All of the South African scientists who competed in the 39th Beijing Youth Science Creation Competition (BYSCC) impressed judges, winning second prizes in their respective categories.
The big winner was Phoebe Mgxaji, 16, from Macassar Secondary School in Macassar in the Stellenbosch region, who scooped a silver medal in the bio medical science category. Phoebe received an additional prize, the Youth Science and Technology Innovation special award, sponsored by the Beijing district government. This special award included a cash prize of RMB 2000 (about R4291,46 at the time).
“I feel honoured to have been awarded the special award and the silver medal. I know that there were many people who had great projects in the competition, but to have been chosen as deserving a medal, I honestly do feel honoured. I am also thankful to everyone who had helped me throughout this project, because without them I most probably wouldn’t have gotten where I am now,” says Mgxaji, whose research centres around consumers not understanding the information on food labels.
Liyema Tyutu, 15, from Enduku PJS School in Engcobo, Eastern Cape’s project looks at improving a vehicle’s headlights so it is not blinding to oncoming traffic. Liyema won a silver medal in the environmental science and engineering in the Beijing competition.
“I'm so proud of myself that I was awarded a silver medal, because I managed to come home with something out of all the projects that were there, and putting South Africa on the map,” says Tyutu. “It was so nice and enjoyable to be in Beijing, because I never thought in my life that one day I'll cross the border. Thank you to Eskom Expo for the support, and wonderful work they've done for us,” she adds.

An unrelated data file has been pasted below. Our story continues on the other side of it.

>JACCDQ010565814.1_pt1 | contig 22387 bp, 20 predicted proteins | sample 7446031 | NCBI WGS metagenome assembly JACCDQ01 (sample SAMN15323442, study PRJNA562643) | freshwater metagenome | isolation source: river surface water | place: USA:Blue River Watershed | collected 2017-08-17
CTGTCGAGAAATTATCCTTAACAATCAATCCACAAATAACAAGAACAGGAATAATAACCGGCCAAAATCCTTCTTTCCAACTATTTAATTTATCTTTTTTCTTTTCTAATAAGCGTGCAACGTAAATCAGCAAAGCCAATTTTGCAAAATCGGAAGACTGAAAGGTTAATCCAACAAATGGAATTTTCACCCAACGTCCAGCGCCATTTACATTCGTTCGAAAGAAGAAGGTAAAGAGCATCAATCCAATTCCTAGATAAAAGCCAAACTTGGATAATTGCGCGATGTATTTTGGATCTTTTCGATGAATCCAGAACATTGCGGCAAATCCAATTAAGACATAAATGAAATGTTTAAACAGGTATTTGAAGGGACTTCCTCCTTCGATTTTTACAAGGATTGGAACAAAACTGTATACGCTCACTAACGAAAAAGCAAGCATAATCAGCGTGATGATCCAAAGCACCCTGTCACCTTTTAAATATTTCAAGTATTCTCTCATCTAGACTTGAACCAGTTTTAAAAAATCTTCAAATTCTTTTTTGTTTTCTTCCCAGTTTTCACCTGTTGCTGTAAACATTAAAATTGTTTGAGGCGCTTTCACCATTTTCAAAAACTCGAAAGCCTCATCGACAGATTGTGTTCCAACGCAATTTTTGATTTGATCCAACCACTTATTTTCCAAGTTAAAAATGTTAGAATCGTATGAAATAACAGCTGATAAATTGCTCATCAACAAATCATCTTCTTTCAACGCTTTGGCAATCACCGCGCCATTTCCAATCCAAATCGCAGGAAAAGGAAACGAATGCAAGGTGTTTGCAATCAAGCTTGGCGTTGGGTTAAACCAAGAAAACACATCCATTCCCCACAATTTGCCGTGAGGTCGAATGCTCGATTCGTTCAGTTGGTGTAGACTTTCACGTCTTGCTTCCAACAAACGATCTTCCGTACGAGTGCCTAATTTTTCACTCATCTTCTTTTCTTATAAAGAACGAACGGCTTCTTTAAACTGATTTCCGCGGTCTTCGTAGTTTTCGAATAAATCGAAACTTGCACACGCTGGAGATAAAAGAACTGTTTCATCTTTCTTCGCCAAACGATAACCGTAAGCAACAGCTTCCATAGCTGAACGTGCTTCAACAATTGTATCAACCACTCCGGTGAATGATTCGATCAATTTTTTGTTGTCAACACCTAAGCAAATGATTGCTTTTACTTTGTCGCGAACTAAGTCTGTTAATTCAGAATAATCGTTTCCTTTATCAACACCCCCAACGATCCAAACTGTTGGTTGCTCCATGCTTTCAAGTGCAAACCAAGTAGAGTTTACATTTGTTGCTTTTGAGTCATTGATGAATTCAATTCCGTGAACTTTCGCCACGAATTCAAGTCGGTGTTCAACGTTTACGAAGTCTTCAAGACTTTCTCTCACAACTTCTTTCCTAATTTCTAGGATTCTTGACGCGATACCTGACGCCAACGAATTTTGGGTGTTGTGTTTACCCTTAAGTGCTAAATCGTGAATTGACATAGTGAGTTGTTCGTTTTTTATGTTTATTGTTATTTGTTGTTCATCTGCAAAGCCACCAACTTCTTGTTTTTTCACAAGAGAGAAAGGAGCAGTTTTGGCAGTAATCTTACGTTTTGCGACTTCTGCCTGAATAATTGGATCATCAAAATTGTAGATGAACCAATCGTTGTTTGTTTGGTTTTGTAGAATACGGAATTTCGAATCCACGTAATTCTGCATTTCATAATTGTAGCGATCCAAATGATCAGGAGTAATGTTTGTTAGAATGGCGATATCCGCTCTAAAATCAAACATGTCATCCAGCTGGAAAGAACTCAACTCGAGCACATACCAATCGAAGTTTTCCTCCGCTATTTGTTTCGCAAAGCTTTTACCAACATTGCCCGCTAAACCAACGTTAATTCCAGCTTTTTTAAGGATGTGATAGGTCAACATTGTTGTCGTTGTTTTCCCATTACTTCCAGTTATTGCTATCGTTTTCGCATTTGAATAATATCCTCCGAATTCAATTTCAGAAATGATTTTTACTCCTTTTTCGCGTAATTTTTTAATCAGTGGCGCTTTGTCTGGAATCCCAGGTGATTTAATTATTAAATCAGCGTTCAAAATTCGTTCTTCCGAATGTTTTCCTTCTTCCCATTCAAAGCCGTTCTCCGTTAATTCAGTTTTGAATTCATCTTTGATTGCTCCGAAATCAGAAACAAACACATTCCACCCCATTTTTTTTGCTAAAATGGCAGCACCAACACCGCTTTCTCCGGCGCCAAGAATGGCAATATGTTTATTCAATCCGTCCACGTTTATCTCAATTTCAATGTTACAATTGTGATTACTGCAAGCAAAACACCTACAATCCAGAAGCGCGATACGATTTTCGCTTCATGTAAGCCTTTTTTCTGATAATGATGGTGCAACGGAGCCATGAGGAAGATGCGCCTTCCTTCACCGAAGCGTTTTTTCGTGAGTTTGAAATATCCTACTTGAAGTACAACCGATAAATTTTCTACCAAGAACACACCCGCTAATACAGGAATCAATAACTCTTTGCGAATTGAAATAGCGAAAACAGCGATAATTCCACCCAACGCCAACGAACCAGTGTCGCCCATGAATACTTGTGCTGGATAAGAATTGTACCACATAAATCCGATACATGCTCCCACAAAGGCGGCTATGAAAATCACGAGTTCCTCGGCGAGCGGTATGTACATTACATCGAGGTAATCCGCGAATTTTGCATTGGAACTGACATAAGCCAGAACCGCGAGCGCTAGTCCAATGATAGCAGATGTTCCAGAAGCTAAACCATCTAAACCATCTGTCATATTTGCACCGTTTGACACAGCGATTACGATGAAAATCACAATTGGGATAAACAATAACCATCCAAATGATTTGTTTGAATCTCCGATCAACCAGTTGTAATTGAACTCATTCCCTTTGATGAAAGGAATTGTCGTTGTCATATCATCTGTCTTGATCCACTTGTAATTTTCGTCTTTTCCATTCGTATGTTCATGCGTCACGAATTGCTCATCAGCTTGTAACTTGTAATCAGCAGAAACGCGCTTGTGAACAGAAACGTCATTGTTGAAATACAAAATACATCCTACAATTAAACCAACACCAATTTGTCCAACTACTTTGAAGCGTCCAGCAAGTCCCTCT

The project by Ilané du Plessis, 16, and Ansonel du Toit, 16, from Hoërskool Waterkloof in Pretoria looked at the chemicals that find their way into swimming pools and how they react with the chlorine added. The duo won silver medals in the biochemistry and molecular biology category at the BYSCC.
“We feel very happy about our achievements and honoured to win such an amazing prize at such a prestige science competition on an international level,” says Du Plessis.
“I would encourage other learners to take part by sharing the positive experience I had with science expos. Through your preparation of your project you learn and acquire very valuable skills,” adds Du Toit.
The four budding young scientists previously showcased their science projects at the Eskom Expo for Young Scientists International Science Fair (ISF) in October 2018, and won their place to represent South Africa in the Beijing competition after being nominated by a panel of academics and professionals. All four impressed judges with their ingenuity, depth of knowledge and mastery of inquiry methodology.
Parthy Chetty, Eskom Expo Executive Director says: “Eskom Expo for young scientists provides a platform for young scientists like these 4 girls, to pursue their passion in science. They have competed among the best in the world and have won. This is a stark reminder to all young learners that if you want to be successful in life, pursue your dreams and take advantage of opportunities like Eskom Expo.”